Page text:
What Are Cold Sores?
Despite the name, when you get painful blisters called cold sores, don't blame your common cold. Cold sores are caused by a virus, but not the kind that makes you sniffle and sneeze. Instead, they happen because of an infection with the herpes simplex virus (HSV).
Cold Sore Symptoms
Cold sores, also called fever blisters, can show up anywhere on your body. They're most likely to appear on the outside of your mouth and lips, but you can also find them on your nose, cheeks, or cheek.
After the blisters form, you may notice that they break and ooze. A yellow crust or a scab builds up and eventually falls off, revealing new skin underneath.
The sores usually last 7 to 10 days and can easily spread to other people unless special precautions are taken.
Who Gets Cold Sores?
Just about everyone. Ninety percent of all people get at least one cold sore in their life. The symptoms are usually the most severe the first you time you get cold sores. Sometimes kids who are affected may become seriously ill.
After the first time you get cold sores, your body may develop antibodies, and you'll never have another infection. About 40% of U.S. adults, though, get repeated cold sores.
Cold sores generally are not serious, but the infection may be life-threatening for anyone who has AIDS or whose immune system has been curbed by other disorders or medications.
If you have a severe case of a skin condition called eczema aka dermatitis, you may get cold sores over large parts of your body.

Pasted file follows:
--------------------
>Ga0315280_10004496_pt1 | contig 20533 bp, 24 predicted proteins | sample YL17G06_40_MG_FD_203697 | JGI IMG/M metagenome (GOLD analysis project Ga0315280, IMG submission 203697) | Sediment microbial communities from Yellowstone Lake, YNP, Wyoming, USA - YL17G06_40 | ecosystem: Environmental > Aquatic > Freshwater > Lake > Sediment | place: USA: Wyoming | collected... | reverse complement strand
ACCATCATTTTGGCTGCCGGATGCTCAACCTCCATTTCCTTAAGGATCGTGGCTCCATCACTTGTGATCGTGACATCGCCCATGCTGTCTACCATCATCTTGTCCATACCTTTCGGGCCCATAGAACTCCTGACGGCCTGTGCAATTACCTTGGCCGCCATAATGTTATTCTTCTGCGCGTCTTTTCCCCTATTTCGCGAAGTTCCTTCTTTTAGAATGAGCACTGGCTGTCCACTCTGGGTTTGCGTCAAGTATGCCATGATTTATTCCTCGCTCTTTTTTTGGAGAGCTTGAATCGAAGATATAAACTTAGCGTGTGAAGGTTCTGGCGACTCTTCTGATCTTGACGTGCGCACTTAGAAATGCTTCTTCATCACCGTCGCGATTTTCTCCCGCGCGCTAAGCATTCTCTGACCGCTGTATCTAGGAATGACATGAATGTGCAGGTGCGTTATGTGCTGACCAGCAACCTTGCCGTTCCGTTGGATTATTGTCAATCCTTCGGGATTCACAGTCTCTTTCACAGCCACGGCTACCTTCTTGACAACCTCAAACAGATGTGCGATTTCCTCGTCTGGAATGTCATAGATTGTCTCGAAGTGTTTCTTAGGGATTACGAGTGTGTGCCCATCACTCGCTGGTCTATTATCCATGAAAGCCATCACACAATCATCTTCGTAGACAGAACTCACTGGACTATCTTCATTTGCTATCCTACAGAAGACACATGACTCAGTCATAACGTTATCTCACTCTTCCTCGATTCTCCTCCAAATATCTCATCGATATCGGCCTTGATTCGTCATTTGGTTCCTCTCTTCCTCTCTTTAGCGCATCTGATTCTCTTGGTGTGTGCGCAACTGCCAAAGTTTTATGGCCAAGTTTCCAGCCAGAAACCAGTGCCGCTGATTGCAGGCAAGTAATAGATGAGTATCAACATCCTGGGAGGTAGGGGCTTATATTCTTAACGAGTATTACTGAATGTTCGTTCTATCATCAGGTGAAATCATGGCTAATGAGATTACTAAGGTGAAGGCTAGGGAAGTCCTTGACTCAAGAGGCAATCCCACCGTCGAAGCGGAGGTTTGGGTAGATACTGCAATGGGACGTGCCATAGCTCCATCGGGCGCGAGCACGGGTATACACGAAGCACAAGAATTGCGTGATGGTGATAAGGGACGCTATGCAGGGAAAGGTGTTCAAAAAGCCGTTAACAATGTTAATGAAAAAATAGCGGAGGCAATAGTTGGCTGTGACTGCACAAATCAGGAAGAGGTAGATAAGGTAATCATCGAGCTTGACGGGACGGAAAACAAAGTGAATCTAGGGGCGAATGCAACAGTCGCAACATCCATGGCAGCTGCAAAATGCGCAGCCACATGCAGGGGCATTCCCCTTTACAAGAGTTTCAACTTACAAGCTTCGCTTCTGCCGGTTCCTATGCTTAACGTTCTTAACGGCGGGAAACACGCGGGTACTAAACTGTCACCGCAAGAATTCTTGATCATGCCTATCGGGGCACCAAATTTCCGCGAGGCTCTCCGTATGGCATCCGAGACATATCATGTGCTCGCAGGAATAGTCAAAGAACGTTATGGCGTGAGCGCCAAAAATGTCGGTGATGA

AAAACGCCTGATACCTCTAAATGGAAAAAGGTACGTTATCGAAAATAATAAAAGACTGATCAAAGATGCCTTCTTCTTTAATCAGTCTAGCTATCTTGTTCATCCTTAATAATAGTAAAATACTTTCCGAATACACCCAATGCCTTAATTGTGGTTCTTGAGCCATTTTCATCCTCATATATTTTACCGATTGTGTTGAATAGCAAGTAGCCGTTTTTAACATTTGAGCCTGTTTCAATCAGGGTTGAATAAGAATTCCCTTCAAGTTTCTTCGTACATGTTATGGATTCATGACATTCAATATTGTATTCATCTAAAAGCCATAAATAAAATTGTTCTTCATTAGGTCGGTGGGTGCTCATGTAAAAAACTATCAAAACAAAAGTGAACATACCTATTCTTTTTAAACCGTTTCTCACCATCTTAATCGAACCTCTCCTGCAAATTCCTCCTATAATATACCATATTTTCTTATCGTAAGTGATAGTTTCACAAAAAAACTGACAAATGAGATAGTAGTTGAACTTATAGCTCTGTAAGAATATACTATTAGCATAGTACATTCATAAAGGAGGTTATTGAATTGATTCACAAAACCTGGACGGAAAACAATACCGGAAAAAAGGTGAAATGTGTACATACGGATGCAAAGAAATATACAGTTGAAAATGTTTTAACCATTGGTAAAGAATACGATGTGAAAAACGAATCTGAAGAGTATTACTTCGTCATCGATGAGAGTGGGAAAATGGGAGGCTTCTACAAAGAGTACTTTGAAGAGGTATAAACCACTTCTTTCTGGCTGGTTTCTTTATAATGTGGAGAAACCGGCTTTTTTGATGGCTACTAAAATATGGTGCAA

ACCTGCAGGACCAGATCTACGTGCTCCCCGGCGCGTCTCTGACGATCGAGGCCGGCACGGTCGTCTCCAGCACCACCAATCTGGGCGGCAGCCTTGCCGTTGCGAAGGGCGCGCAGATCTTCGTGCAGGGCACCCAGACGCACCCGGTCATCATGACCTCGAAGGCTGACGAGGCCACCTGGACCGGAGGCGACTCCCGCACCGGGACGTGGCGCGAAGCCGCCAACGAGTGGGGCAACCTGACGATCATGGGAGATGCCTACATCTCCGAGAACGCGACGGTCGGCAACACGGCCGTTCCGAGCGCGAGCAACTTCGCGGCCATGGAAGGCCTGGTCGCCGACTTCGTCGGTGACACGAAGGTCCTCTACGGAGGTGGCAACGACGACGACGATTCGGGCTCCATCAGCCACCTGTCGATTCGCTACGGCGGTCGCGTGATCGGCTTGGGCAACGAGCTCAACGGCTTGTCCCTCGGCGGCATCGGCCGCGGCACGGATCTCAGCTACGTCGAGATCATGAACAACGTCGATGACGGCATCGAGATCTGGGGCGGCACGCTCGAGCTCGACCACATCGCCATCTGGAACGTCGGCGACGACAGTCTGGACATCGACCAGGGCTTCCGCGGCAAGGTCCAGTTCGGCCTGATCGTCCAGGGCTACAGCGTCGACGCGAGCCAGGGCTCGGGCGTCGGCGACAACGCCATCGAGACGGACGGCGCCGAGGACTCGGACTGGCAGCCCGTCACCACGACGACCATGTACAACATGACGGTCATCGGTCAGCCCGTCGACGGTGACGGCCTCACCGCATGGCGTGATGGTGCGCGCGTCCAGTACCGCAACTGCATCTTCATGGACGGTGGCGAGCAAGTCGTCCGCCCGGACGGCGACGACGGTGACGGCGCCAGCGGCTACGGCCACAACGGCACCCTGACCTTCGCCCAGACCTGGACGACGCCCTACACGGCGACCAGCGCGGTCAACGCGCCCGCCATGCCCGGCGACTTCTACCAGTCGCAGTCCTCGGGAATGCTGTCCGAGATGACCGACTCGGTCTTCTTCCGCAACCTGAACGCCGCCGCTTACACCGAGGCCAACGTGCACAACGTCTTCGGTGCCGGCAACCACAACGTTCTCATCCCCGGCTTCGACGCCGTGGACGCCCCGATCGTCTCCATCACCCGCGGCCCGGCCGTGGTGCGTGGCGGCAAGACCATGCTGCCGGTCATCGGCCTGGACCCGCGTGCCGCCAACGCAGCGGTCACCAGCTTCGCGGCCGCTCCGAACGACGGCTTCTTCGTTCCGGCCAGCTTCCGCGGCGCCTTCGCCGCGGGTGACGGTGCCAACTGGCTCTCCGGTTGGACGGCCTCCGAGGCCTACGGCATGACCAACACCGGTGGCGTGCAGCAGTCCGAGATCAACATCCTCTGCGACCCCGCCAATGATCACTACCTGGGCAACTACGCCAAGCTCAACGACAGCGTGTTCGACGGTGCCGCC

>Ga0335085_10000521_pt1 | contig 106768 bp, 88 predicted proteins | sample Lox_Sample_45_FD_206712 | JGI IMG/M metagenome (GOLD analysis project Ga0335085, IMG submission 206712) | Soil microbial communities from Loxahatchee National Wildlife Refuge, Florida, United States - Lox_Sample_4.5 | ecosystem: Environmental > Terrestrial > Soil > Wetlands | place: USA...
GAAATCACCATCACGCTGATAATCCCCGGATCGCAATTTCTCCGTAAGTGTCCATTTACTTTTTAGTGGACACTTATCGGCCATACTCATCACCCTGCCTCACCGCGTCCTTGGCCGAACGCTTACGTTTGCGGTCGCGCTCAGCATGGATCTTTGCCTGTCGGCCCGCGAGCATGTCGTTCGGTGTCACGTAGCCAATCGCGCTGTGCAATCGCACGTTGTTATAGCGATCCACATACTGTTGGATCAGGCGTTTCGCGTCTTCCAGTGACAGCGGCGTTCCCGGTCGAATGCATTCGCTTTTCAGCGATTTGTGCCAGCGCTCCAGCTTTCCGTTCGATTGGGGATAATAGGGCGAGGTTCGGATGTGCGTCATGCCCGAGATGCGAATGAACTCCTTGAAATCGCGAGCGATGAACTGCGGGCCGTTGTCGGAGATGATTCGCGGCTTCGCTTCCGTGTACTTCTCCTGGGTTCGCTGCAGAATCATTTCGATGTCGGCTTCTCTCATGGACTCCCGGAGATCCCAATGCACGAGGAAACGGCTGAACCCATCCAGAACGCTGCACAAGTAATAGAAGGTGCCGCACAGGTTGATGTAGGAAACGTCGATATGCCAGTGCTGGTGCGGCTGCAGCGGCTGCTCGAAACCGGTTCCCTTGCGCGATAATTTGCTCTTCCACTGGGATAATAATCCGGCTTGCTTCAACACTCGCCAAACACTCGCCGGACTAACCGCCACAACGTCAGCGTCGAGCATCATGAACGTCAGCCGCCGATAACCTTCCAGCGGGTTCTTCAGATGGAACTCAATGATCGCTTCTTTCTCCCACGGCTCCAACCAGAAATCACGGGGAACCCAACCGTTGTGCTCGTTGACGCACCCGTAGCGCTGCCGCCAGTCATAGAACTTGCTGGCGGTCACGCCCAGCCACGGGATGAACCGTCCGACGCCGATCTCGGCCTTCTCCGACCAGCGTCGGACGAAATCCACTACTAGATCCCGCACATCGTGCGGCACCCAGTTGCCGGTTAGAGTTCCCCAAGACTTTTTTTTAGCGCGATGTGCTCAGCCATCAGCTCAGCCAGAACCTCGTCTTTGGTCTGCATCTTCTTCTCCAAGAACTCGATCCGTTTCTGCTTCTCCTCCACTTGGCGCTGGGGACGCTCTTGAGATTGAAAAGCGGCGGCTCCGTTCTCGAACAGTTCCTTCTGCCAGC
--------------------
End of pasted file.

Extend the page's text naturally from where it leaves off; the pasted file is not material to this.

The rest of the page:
There can sometimes be serious complications from a cold sore. If the infection spreads to the eye, it could affect your vision. If it spreads to the brain, it could lead to meningitis or encephalitis.
What Causes Cold Sores?
There are two types of herpes simplex virus that can cause cold sores: HSV type 1 and HSV type 2. Cold sores are usually caused by HSV type 1.
You usually catch HSV when you come into contact with people or things that carry the virus. For instance, you can get it from kissing someone who's infected or when you share eating utensils, towels, or razors.
Both HSV type 1 and type 2 can cause sores on your genitals. They can be spread by oral sex. Genital herpes is usually caused by HSV type 2.
You may get cold sores as late as 20 days after you came into contact with the virus. Once the virus enters your body, the cold sore may appear near the part it entered. About 2 days before an attack, you may get itchy or feel sensitive at the spot.
If you do have a cold sore the next step is to learn how to prevent spreading cold sores.